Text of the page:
Lets just say the operators hitting those speeds are doing something they aren't supposed to. No way can a TR hit 85km/h unless it you dropped it from an airplane. The only time a TR has ever seen speeds above 81km/h is when it was on the flatbed being delivered from Bombardier. (I say 81 because it takes about a second for the air brakes to apply)

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7 hours ago, MK78 said:

Heh, I remember when the Scarborough RT was running at 80km/h. Used to peek in the cabs and see the speedo. I think on their best day they max out at 60 now.

They used to really move it between Kennedy and Lawrence East as soon as they got clear of the 90 degree turn coming down from the station and again between Lawrence East and Ellesmere.  The TTC has tested out various combinations of maximum speed and acceleration and braking rate profiles on the line to try and make it a little bit more reliable and last a little bit longer though and some performance has been traded off.  The political pressure to keep it running must be immense because I can’t imagine anybody wants to be the person responsible for removing a rapid transit line from the subway map.   Giving up on the CLRVs and busing streetcar lines is not a powder keg like that which is why you didn’t see a whatever-it-takes approach to those compared to the RT.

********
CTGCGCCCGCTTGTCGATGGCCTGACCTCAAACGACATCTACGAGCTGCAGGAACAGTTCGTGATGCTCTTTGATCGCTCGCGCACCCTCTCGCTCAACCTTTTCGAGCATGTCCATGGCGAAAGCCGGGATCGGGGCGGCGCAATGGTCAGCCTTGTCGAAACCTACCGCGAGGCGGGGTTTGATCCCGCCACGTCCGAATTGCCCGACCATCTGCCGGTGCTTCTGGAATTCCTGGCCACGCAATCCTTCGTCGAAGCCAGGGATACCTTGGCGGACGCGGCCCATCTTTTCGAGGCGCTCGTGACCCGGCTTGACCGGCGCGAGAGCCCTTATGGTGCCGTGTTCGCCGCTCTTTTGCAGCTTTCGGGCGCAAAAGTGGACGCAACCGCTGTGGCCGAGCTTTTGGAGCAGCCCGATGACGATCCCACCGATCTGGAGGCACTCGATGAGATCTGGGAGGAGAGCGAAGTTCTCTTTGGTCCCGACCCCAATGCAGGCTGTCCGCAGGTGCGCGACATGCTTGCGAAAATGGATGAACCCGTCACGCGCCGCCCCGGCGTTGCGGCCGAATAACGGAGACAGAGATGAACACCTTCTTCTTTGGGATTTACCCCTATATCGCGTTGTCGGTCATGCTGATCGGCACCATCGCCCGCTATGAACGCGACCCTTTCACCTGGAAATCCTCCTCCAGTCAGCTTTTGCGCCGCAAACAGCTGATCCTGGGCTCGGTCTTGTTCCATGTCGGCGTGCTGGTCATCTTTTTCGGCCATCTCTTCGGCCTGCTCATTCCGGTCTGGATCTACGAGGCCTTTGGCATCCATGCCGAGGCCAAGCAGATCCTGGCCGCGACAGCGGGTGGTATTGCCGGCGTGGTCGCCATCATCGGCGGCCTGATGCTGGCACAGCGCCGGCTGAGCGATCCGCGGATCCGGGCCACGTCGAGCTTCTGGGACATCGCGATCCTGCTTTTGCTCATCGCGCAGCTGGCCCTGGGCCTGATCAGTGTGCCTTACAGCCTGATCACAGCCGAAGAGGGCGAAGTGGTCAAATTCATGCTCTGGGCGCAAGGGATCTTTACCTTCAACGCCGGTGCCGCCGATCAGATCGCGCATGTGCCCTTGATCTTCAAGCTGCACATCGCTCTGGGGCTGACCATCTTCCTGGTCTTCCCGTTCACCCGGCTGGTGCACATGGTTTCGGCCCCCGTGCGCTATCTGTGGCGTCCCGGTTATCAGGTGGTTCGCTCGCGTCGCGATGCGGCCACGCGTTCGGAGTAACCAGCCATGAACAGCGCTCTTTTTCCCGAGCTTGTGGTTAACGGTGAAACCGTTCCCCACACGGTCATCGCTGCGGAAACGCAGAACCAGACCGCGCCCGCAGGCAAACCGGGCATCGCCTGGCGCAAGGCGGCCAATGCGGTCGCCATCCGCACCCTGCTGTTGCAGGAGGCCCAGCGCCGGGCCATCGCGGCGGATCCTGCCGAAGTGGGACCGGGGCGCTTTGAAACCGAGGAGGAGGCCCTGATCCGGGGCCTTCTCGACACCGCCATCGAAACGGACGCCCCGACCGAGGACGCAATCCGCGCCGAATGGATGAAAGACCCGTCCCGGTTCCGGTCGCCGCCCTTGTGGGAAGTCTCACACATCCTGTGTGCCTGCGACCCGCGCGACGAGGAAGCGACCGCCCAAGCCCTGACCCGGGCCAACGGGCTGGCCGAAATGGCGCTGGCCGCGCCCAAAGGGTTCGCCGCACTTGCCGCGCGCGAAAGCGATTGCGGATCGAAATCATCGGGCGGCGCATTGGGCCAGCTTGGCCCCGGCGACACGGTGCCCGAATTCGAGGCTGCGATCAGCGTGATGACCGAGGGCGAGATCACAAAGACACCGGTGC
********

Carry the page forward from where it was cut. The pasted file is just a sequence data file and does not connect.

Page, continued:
1 hour ago, Turtle said:

Yes, the fastest stretches are Lawrence to York Mills northbound, Sheppard to York Mills southbound, and Finch to North York Centre southbound. They can get up to 79km/h easily there. Some operators claim they can get a TR up to 81 km/h without an eb, and get pretty upset when you mention to them that either speed control or the onboard train systems should have stopped the train at 80. People like to embellish.